TheJakartaPost

Please Update your browser

Your browser is out of date, and may not be compatible with our website. A list of the most popular web browsers can be found below.
Just click on the icons to get to the download page.

Jakarta Post

Bulog struggles to import staple food as producing countries cap exports

  • Dzulfiqar Fathur Rahman

    The Jakarta Post

Jakarta   /   Mon, April 13, 2020   /   12:24 pm
Bulog struggles to import staple food as producing countries cap exports President Joko "Jokowi" Widodo, accompanied by Bulog president director Budi Waseso, inspects Bulog's rice warehouse in Kelapa Gading, North Jakarta, on March 18. (JP/Documentation of the State Secretariat)

The State Logistics Agency (Bulog), the government institution tasked with securing national staple food stocks, is facing trouble importing rice, sugar and buffalo meat, as producing countries have restricted exports in response to the COVID-19 pandemic.

Bulog, therefore, was planning to procure as much rice as possible from local farmers to ensure supplies during the outbreak as Vietnam, from which the agency occasionally imports hundreds of thousand tons of rice, had limited exports, said the agency’s head, Budi “Buwas” Waseso.

Vietnam, the world’s third-largest rice exporter, has capped rice export volumes at 800,000 tons for the April-May period to ensure enough supplies for domestic use. India, another top rice exporter, has restricted its rice exports for the same reason.

“With the COVID-19 outbreak, we expect that we must have maximum stocks,” Buwas said during an online hearing with House of Representatives Commission IV in Jakarta on Thursday. “We used to import from Thailand and Vietnam; now they have put restrictions on their exports. Thus, we have to maximize our domestic procurement.”

The country’s current rice stocks are estimated to exceed consumption until the end of May by 8.3 million tons, according to data from the Agriculture Ministry.

Bulog, in addition, plans to procure 950,000 tons of rice from local farmers for this year’s stocks.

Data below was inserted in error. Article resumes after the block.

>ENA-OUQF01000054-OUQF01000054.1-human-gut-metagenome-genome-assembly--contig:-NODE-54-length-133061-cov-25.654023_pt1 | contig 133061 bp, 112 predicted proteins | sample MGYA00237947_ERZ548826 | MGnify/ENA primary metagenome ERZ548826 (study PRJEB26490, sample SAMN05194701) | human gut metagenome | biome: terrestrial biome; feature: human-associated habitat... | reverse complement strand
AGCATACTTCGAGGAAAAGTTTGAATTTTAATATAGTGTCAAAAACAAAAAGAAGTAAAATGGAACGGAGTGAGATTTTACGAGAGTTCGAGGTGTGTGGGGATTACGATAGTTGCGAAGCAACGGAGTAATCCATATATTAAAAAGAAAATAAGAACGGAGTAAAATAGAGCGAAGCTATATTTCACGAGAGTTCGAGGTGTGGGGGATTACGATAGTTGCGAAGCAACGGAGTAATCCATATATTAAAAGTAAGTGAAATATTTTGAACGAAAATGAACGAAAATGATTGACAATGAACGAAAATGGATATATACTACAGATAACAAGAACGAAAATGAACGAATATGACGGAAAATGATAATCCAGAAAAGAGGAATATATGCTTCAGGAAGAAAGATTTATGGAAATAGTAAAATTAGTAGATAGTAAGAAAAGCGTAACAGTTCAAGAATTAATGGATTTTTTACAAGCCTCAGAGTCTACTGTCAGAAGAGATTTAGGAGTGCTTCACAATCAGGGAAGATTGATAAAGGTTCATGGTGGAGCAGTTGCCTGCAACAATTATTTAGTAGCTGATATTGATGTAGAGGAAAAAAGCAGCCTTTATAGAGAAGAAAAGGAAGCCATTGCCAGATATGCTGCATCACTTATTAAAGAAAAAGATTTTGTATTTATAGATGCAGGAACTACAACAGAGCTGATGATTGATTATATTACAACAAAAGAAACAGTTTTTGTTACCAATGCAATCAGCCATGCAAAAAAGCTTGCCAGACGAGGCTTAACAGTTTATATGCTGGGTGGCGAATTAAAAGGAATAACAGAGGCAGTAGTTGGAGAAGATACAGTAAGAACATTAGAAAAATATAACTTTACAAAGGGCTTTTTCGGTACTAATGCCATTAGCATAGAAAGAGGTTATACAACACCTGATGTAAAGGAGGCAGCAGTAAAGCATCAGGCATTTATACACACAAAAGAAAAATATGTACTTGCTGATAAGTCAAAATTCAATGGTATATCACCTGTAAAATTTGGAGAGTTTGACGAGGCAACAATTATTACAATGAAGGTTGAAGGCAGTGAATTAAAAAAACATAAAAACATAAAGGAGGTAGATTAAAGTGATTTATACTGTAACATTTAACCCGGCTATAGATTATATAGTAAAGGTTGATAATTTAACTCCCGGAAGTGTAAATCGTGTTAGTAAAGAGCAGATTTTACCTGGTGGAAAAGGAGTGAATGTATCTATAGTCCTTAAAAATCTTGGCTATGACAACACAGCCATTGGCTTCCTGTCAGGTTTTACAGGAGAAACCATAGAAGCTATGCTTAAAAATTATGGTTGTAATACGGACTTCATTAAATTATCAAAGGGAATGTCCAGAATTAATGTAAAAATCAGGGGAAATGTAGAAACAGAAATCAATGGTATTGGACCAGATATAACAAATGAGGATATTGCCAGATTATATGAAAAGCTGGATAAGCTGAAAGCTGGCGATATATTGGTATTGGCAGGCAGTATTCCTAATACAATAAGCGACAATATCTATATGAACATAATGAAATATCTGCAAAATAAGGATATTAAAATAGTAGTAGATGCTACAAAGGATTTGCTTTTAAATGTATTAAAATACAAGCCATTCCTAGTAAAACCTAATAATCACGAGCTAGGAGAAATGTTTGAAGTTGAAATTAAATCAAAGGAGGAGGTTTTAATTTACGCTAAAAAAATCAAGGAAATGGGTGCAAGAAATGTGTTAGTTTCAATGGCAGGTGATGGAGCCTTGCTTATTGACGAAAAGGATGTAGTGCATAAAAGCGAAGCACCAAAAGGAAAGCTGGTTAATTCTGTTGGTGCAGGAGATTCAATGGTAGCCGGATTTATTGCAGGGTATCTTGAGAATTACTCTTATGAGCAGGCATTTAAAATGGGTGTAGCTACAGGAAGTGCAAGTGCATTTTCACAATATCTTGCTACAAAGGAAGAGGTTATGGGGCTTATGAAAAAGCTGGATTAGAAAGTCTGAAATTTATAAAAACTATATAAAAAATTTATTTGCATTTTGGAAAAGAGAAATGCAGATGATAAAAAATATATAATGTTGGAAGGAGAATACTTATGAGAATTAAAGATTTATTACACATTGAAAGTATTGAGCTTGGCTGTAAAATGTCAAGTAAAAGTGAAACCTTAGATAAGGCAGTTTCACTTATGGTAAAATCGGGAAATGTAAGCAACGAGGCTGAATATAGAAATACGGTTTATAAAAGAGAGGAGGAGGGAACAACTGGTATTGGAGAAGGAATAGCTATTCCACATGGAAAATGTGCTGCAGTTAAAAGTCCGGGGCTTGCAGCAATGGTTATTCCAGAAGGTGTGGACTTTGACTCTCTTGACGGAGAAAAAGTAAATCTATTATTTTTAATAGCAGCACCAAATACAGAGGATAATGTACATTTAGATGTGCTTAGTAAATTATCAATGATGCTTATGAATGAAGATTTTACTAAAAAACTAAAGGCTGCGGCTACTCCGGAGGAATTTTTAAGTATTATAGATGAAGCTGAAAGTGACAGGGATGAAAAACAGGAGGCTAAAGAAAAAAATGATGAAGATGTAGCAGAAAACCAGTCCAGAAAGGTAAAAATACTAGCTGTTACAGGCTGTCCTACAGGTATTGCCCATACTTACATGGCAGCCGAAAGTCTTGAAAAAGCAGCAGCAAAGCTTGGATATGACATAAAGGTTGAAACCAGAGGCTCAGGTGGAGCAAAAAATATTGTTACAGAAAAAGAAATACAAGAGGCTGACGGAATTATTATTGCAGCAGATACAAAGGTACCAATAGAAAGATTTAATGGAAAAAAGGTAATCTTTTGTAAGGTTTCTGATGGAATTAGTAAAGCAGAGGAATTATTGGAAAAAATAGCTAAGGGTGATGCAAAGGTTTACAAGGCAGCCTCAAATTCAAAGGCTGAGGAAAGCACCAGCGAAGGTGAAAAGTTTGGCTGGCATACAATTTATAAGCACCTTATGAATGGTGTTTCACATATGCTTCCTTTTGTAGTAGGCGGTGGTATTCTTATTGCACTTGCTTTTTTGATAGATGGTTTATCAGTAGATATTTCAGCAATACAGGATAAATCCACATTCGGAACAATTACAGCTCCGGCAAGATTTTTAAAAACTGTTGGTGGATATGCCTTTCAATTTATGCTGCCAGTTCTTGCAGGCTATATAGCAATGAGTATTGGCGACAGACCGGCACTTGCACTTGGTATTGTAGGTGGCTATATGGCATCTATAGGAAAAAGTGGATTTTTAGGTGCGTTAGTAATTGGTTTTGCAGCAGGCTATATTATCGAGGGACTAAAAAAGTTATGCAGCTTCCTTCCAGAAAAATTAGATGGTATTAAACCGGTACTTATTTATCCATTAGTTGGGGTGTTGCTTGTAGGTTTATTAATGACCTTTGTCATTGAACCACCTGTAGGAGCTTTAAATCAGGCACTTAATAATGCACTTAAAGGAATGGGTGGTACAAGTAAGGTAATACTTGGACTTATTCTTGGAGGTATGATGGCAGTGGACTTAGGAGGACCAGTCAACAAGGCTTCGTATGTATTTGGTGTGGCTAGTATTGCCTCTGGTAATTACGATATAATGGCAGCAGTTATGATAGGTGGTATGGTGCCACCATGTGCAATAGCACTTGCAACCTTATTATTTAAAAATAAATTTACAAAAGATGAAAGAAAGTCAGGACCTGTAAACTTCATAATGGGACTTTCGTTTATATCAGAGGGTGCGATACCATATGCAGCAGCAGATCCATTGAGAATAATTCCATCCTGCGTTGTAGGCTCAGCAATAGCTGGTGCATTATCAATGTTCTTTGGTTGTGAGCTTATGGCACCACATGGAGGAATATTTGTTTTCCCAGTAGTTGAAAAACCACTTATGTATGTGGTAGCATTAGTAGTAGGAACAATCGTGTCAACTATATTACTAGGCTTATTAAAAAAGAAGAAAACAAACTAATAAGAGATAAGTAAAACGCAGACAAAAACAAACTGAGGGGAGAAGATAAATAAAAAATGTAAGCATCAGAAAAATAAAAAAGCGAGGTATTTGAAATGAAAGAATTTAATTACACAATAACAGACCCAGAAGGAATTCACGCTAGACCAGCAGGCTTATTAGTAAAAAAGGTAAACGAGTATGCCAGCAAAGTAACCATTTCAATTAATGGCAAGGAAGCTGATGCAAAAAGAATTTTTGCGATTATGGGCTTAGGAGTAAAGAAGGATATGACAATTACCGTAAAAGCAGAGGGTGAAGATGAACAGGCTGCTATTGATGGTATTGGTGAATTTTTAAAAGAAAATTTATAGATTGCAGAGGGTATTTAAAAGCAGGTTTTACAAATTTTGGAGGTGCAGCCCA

With Ramadan approaching and no end in sight to the COVID-19 outbreak, Bulog is anticipating a surge in demand for other staple ingredients, such as sugar. But disrupted logistics are hampering the agency’s efforts to ensure enough supplies.

Sugar has been in short supply since the January, as reflected in rising prices. The average price of sugar in Jakarta rose by 20.62 percent to Rp 15,583 (96 US cents) per kilogram from February to March, according to data released on April 1 by Statistics Indonesia (BPS).

To ensure enough supplies, the Trade Ministry gave Bulog a permit on Wednesday to import 50,000 tons of sugar. However, the producing countries, such as Australia, India and Thailand, were in lockdown.

“The current situation is difficult because sugar producing countries are under lockdown and container ships are not operating as usual,” said Buwas, who has served as the agency’s head since 2018.

In January, Bulog also requested a permit from the ministry to import buffalo meat from India, but by the time the ministry granted the permit, India, a top exporter of buffalo meat, had put the country in a state of lockdown.

As of Thursday, Bulog has 113 tons of buffalo meat, according to data from the agency.

“It was difficult because the permit came late,” said Buwas. “We initially planned to import the meat from Malaysia, which also bought from India earlier, but failed because they were also under a lockdown already.”

“I am reminding the government to facilitate Bulog in obtaining the import permits, both for sugar and other commodities in short supply that the public needs,” Suhardi Duka, a Democratic Party politician from West Sumatera, said during the same online hearing on Thursday.